Tag Archives: abortion

30 June, My vocation today, XVIII: Learn your faith, love your faith, live your faith.

High behind a pillar in St Anselm’s chapel in Canterbury Cathedral is this fresco of St Paul, after his shipwreck on Malta. The viper that attacked him has faded to a pale streak below his hand.

Our third article celebrating Saints Peter and Paul is part of a reflection on his own lived-out vocation from Bishop Edward K Braxton, bishop emeritus of Belleville, Illinois. The whole reflection can be found here, on the National Catholic Reporter website. His book is available from on-line booksellers.

Bear in mind that Peter and Paul were leaders of the early church who took the Good News to all peoples, and who called people of every race to serve the church according to their gifts. See 1 Corinthians 12.

My primary goal was to serve the people of God as a good and faithful priest, and bishop, and to build up the church by helping people to grow in their Catholic identity and education. A phrase I use almost every time I visited a parish was the phrase: “Learn your faith, love your faith, live your faith.” And within that context, part of learning your faith is learning about the dignity and value of every human person, which within that addresses racial prejudice, racism, the dignity, the value of unborn life, the value of the life of a person on death row. If you are doing that, you will see that your faith impels you not to support bias and prejudice or racism.

If you want to invite people of colour into the world of the church, couldn’t some part of it look like them? Yet I am not advocating that you go into churches built by German immigrants and take black paint and spray it all over the saints and angels. I am not proposing anything as simple as that. But there is a reason I chose the cover of my book myself. I wanted to show an Afrocentric Jesus washing the feet of an Afrocentric Peter.

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26 April: Who should not live?

Leeds University War Memorial, Eric Gill.

It makes no sense that having Down’s syndrome is considered reason enough for an unborn child to be aborted. Not if you know one or two people with Down’s; and as Adam Rutherford reminds us:

None of the worst crimes of humanity … was perpetrated by people with Down’s syndrome … If we truly wanted to reduce the sum total of human suffering then we should eradicate the powerful, for wars are fought by people but started by leaders.

Adam Rutherford: Control: the Dark History and Troubling Present of Eugenics.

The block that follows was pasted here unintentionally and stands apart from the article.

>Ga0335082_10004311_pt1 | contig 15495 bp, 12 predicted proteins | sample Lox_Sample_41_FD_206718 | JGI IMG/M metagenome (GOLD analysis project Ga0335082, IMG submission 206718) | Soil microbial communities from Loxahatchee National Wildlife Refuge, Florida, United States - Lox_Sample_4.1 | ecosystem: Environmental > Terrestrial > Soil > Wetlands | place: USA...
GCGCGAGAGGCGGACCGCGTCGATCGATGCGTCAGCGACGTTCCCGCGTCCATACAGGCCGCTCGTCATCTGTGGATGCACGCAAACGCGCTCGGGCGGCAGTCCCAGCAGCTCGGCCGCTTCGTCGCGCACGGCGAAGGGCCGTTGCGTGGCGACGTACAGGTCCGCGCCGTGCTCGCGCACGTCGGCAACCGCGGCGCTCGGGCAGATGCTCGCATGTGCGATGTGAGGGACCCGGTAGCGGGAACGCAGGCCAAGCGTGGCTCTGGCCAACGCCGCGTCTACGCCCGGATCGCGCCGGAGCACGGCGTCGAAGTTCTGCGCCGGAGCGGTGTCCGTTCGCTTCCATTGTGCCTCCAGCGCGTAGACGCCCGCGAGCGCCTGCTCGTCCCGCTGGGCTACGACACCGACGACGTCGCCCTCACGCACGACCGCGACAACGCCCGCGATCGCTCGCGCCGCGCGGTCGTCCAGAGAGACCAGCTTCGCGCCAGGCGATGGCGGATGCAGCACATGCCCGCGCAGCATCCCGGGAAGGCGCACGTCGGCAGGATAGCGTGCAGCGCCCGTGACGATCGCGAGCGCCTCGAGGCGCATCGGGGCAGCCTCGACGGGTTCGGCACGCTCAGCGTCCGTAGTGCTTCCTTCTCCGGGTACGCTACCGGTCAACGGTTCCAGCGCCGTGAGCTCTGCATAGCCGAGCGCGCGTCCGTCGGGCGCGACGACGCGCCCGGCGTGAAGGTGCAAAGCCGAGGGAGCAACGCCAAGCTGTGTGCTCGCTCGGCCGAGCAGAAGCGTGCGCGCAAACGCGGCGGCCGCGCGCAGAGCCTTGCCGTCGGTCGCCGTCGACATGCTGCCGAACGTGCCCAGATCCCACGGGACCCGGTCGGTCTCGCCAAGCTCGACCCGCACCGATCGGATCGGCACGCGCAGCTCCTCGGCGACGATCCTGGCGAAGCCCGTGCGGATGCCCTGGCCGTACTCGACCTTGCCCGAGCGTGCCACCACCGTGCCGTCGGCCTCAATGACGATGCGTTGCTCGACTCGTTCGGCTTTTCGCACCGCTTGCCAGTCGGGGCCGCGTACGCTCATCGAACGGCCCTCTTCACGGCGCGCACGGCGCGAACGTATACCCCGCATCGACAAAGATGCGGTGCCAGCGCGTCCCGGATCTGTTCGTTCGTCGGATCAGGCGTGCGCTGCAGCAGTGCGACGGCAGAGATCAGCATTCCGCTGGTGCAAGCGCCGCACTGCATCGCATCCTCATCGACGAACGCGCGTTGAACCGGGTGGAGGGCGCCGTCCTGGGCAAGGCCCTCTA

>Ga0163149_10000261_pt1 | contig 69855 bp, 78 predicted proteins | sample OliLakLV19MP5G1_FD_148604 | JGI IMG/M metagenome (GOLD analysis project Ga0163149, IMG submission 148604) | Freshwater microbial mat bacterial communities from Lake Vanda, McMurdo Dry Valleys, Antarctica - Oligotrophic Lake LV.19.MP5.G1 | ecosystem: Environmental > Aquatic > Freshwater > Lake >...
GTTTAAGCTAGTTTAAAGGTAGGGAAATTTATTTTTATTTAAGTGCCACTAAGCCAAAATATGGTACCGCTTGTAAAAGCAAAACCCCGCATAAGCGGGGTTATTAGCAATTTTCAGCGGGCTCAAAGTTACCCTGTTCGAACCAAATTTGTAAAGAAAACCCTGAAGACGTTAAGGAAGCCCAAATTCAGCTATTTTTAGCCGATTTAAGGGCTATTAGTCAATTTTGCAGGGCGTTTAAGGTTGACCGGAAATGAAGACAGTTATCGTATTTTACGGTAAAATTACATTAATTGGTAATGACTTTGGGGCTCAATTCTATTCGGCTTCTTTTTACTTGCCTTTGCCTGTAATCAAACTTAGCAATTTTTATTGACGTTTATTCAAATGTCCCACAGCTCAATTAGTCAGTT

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24 June: A planned pregnancy?

Convent of the Visitation, Israel, NAIB.

Was Elizabeth’s pregnancy planned? The idea of an old couple, an old childless couple, planning a pregnancy sounds crazy, but of course it was not their idea, Someone Else had planned it, they had to make His plan their own.

Zachary’s mutism was perhaps a gift, not a punishment; time to reflect, writing the essentials on a clay tablet, time for patience. Did he need nine months of patience after all those years of waiting, of prayer, of resignation? Perhaps he did. This time he had the promise visibly being fulfilled in Elizabeth’s swelling womb; she herself was filled with joyful acceptance and sang when her cousin appeared, complete with her own unlooked-for but now expected little one.

Zachary it was who had the task of telling everyone the name of his son: his loss of speech seems to have led his neighbours to believe he had lost his mind as well. John was certainly a gift for his parents, but also a gift for the people of Israel.  But caring for his parents in old age? No: the child grew, and waxed strong in spirit, and was in the deserts till the day of his shewing unto Israel. (Luke 2.80)

God used Angels to take the Good News of John and Jesus to their parents, parents who were together and who loved and supported each other. But sometimes pregnancy can seem like a disaster, not a gift. I’d like to share these words of Susannah Black which are from the transcript of a discussion with Paul Mommsen and Zito Madu at The PloughCast. Ms Black is exploring some of what being pro-life means, and trying to get away from the discussion being focused on the right of the mother versus the right of the unborn.

Tap on the link for the full transcript.

One of the transformations of ways that I’ve gone about being pro-life has been to move from a discussion of the right to life, away from that and away from a rights-based discussion to just like, “What is the good here? Is there a good in the existence of human beings? Is there a good in a human baby however and wherever, whether or not that baby was planned and is that a good that we can do our best to make room for?”